1. This has GOT to be the best thing for breakfast anytime: during work, hungover, WHENEVER! I crave it all the time and I am not from NYC; been there, but never had a BEC for breakfast there.

                                            I am in the South Bay, and find the best one is a variation they serve at Ashley's Deli in Hermosa, The Stubbie, which also includes ham (although I usually opt to leave that out). They fry the egg right there and do everything by hand, although it is served on an english muffin (I prefer this) and takes a bit long. (Can't recal the price).

                                            The cafeteria at my work, in the Computax building on Hawthorne at Torrance Blvd, has a good, simple BEC (w/ american cheese) made by hand on a muffin or bagel for $2 (although the egg is a little dry as they make it ahead of time).

                                            I prefer the Burger King one to the Jack in the Box, but it's pretty bad.

                                            Randomly, the Borders Bookstore coffee counter has really good gourmet ones that are made with sausage (not bacon) with double layers of cheese on each side and are quite good.

                                            1. If you are in the Beverly Hills area, try the Brighton Coffee Shop for a more than decent fried egg sandwich. After reading this thread a week or so back, I got to hankering for a fried egg sandwich (I too lived in NYC during my college years, and very well recall the ubiquitous fried egg sandwiches).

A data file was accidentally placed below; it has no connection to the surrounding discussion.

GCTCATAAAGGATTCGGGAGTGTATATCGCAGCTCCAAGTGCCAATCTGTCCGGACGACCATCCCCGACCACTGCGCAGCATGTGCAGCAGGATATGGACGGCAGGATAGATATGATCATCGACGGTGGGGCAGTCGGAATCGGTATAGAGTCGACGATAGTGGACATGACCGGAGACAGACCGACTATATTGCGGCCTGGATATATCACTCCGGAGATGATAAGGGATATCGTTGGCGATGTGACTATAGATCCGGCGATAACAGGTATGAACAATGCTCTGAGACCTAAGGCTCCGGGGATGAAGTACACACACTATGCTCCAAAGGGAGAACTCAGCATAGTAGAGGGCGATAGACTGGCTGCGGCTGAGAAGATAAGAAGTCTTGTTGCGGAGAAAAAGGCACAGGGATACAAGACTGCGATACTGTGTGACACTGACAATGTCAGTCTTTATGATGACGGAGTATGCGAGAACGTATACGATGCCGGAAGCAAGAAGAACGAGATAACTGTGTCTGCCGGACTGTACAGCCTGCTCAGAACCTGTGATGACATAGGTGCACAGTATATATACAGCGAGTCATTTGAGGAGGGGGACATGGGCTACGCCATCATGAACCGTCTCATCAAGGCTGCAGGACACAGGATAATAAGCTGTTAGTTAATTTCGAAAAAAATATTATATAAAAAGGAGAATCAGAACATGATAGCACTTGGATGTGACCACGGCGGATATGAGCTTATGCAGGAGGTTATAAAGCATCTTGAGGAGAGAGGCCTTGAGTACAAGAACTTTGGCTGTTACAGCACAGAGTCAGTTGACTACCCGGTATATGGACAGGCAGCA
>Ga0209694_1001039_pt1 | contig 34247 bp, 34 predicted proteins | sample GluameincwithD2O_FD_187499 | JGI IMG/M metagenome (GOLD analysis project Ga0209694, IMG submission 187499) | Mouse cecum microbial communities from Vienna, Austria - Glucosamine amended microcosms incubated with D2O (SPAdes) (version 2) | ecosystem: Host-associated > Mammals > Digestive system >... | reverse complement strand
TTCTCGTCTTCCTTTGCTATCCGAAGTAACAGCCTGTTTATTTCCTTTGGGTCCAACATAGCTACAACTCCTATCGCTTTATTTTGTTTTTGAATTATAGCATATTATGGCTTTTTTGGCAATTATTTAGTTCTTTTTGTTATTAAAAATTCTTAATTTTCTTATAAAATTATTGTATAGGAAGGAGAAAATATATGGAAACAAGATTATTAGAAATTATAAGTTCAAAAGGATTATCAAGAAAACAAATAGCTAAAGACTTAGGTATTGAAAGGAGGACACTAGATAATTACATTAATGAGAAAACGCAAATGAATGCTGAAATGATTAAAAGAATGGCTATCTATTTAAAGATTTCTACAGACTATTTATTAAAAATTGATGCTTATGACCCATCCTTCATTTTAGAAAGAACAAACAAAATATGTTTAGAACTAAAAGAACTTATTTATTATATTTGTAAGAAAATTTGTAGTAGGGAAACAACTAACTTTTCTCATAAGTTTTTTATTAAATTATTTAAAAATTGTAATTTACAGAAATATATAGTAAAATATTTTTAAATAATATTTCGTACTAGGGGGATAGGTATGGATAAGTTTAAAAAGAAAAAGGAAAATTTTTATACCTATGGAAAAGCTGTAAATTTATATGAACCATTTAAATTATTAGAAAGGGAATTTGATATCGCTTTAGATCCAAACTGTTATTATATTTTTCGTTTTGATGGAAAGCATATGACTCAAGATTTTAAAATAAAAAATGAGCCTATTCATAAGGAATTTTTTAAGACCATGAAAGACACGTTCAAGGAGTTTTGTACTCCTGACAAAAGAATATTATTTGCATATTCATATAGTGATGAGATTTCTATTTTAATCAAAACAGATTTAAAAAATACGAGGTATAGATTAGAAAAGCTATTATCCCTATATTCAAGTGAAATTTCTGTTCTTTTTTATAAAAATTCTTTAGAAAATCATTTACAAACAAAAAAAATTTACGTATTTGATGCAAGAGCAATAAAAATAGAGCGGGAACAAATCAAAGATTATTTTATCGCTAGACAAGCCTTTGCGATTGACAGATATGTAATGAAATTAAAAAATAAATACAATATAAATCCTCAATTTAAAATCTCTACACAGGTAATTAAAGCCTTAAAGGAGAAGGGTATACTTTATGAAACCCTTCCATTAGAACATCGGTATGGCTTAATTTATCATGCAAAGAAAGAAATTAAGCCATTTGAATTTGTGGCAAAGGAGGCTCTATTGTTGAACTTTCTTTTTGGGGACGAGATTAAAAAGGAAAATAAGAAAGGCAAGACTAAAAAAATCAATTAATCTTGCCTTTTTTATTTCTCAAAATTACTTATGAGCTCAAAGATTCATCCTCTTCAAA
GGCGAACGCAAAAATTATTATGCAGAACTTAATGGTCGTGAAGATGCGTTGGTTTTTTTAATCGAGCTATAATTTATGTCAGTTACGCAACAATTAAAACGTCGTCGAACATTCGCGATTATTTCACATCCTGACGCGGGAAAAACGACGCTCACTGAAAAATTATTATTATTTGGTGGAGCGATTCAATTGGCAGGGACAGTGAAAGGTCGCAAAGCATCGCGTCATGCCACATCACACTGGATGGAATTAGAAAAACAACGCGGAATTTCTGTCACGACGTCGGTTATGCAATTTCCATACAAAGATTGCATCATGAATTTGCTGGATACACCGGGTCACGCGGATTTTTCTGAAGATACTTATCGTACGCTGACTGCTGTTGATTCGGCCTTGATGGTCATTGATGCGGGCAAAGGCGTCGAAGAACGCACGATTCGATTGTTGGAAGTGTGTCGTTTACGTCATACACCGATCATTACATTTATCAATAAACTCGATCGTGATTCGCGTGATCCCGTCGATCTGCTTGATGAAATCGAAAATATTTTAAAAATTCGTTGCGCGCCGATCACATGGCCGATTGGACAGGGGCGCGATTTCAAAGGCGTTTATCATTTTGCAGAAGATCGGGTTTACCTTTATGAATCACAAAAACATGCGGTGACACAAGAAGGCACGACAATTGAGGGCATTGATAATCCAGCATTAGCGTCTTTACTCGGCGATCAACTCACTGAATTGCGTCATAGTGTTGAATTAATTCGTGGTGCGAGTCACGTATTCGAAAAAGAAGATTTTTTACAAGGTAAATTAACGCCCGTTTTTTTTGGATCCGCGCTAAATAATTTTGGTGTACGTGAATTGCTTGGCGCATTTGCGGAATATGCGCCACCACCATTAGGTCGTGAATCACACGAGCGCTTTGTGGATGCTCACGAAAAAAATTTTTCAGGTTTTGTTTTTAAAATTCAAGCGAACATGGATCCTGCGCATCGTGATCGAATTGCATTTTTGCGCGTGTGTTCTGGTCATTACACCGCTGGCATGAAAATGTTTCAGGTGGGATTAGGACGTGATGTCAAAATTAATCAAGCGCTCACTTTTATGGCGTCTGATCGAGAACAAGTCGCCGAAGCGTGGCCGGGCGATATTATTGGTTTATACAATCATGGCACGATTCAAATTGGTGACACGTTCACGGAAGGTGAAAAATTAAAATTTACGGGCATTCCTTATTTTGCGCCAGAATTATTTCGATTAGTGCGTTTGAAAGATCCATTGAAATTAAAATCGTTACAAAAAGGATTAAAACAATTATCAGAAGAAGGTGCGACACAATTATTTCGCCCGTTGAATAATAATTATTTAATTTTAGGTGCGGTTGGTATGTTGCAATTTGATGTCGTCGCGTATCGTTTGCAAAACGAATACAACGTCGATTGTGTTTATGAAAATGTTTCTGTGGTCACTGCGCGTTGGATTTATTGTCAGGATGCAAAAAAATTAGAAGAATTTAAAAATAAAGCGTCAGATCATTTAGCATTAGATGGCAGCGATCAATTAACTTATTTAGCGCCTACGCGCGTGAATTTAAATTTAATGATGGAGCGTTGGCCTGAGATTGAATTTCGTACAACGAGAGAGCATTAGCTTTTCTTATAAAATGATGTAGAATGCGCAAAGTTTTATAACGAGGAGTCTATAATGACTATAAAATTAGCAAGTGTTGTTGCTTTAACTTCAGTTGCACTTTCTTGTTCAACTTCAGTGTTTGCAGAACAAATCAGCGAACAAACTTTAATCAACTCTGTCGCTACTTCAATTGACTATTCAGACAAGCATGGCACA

The sandwich was made with two eggs, your choice of cheese (I got cheddar) and ham (although bacon is an option and the bacon is good here), served on a roll. It wasn't a kaiser roll, but was a soft french roll which worked well with the sandwich. If you order it "plain," there will be no mayo, lettuce, tomato problem.

                                              The only drawback is the price, which compared to corner delis in NY, was quite high -- $6.50 for the sandwich.

                                              It hit the spot, though :-)

                                              Brighton Coffee Shop
                                              9600 Brighton Way, Bev. Hills
                                              (310) 276-7732

                                              1. I agree with the others who say this can indeed be done, just the way you like it. The best one of these that I've had was on a fishing boat that left from the Malibu Pier when I was a kid, but that doesn't seem practical and I doubt they still do things the way they did when those Farrah Fawcett posters were all the rage. Then again....

                                                In fact, on your route, I bet you could get the folks at La Dijonnaise to do it for you. They are nice, but pretty darn inept in my exeperience, so you may have to go back there and help, but if you become a regular, they'll have it down for you as you'll be teaching all of their cooks how to it!

                                                Another possibility is the coffee shop angle, with the higher quality spots that folks have been suggesting getting you a good $10 breakfast sandwich (!). You might consider a bowling alley coffee shop, actually, or that funky little Tokyo77 (?) japanese coffee shop in downtown Culver City, in an alley just west of Main. At a place like this, you can probably save enough $$ to pay for that hoodoo voodoo caramel drink at Starbucks, too.

                                                Sorry its just advice on how to change a small piece of the world and not a go-to place for you, but you can be the one to start a trend!

                                                1. How hard is it to make a bacon/egg/cheese sandwich? You can buy Kaiser rolls anywhere.

                                                  1 Reply
                                                  1. re: hrhboo

                                                    on a weekend, with lots of time to spare, not too hard.